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Standard Policies for Mailing in a Manuscript Submission

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While many publishing houses accept email submissions, others still prefer snail mail. Here we will address all of your questions and provide you with what you need to mail your manuscript with confidence and peace.

If you’re mailing in a manuscript submission, you probably have a ton of questions:

  • What size envelope do I use?
  • What quality of paper is appropriate?
  • Is it really ok to fold the paper to fit it into the envelope?
  • What if the ink smudges?
  • Do I Need Postal Insurance?
  • The questions go on.

We’ve covered it all in this article for you!

Important: Check the Publisher’s Requirements First

First you will need to go online and visit the submissions section of your publisher of choice. Carefully read their specific guidelines for manuscript submission.

Somewhere in that section it will tell you exactly how they would like you to mail all this stuff in to them. If they do not, you can be sure standard policy will be just fine.

Standard policies for mailing a manuscript vary slightly and depend on total page length of the package you are sending.

At a minimum you will need to submit a self addressed, stamped envelope (SASE) cover letter and a book proposal.

Some publishing companies may want you to send in your entire manuscript, especially if you are writing short stories, poetry or picture books for children.

Because of the variation of page numbers being sent in, the methods for mailing these documents vary as well. Here we will break it down and look at the different methods.

Here are the basics for how to mail in a manuscript submission:

Step 1: Use the Right Paper!

ALWAYS use 20 lb. white bond 8.5″ x 11″ paper to print your cover letter, book proposal and/or manuscript on. This is your standard printer paper and you can find it in the office supply section of almost any store. (Never use colored paper, or any other size or quality of paper. Editors all want this specific paper. To give them anything else marks you as an amateur and your manuscript will hit the rejection pile before the first word is ever read).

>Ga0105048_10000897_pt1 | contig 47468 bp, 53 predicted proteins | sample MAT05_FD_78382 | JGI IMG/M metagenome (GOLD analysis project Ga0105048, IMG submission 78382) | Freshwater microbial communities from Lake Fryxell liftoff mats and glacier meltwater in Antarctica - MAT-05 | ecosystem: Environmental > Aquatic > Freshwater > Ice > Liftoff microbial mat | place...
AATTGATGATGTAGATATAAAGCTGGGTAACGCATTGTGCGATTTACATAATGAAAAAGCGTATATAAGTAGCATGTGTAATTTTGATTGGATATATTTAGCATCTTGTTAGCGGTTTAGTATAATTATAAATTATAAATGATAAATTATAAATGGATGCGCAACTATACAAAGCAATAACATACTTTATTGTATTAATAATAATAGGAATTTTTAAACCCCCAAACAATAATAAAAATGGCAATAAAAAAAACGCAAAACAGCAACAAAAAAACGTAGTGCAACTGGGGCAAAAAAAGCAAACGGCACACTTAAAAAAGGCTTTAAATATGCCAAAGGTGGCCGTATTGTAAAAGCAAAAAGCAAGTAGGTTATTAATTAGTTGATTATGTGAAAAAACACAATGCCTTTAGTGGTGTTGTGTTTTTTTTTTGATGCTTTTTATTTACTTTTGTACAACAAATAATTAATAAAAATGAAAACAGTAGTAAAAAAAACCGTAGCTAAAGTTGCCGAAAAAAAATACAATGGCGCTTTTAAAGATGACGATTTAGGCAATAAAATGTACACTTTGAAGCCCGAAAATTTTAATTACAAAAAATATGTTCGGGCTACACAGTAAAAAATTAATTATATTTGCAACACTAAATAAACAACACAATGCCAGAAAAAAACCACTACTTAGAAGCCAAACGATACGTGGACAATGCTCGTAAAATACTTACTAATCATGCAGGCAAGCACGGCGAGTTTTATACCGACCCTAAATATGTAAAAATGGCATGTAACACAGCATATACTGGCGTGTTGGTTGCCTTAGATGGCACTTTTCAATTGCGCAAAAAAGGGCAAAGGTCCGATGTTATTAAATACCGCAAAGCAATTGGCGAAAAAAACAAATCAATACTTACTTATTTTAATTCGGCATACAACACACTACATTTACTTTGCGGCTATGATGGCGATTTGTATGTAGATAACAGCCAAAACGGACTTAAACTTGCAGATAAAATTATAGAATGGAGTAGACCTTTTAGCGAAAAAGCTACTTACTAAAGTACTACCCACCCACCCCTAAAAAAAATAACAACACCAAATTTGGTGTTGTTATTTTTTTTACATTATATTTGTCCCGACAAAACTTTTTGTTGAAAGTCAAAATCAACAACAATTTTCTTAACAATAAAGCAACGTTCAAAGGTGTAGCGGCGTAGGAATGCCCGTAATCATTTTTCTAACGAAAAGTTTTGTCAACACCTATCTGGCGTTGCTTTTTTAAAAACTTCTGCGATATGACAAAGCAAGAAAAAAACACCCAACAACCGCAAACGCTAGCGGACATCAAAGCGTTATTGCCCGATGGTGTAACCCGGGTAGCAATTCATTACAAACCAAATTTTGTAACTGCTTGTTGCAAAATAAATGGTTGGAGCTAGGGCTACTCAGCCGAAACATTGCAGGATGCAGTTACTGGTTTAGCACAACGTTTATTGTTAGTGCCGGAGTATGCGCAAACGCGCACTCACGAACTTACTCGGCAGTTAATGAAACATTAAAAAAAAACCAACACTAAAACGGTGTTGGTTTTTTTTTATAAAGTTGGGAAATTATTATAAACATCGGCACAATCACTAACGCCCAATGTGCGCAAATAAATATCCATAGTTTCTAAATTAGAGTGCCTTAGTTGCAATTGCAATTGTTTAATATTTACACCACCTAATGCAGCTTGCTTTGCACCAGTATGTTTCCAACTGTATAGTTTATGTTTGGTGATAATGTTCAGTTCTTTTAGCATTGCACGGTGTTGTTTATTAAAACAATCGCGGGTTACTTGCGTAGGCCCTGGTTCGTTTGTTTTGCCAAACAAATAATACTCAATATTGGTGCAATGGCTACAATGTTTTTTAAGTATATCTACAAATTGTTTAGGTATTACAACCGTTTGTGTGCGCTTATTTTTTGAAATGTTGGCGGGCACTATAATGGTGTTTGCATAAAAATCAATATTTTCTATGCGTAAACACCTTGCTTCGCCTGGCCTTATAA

Step 2: Include A Return Envelope

ALWAYS include a self addressed, stamped envelope (SASE) with you submission. This is so that the editor can either mail you a rejection letter, an acceptance letter, or a request to “see more” or “Re-write and re-submit.”

Make sure to use a standard #10 white business envelope. Place a “forever” stamp in the top right hand corner.

Why a forever stamp? You want to use a forever stamp because of how often the price of postage changes. If you use a 44 cents stamp and the price goes up between now and the time the editor gets around to your manuscript, they would then need to add additional postage to your envelope. Save them this hassle and expense by simply using a forever stamp.

Next, with legibly write your name and address in the center of the envelope, or you can also type it and run the envelope through your printer or create an address label to stick onto the envelop. All three ways are acceptable, just so your address can be read and its really on there.

Step 3: Organize Your Package

It is important that your manuscript has the right order of contents.

ALWAYS stack the contents of your package in this order: SASE on top, 1 page cover letter next, book proposal/manuscript on the bottom.

This will help ensure whoever opens your package will be able to easily find everything.

Step 4: Use the Correct Size Envelope

If your Cover letter and book proposal or manuscript all together is 6 pages or less use a standard #10 envelope.

Then stack the documents as ordered above, place your SASE vertical and in the middle of the stack of papers on top, and fold the entire stack (including your SASE) into thirds so that it will neatly slide into the outer envelope.

It is completely acceptable and expected for you to fold your documents. Make sure, however that you wait several hours, or a day after printing out your documents to fold them to avoid ink smudges.

You do not need a larger, special envelope to contain these documents. Again, if it is 6 pages or less it will all fit in a standard #10 envelope, even with the SASE included.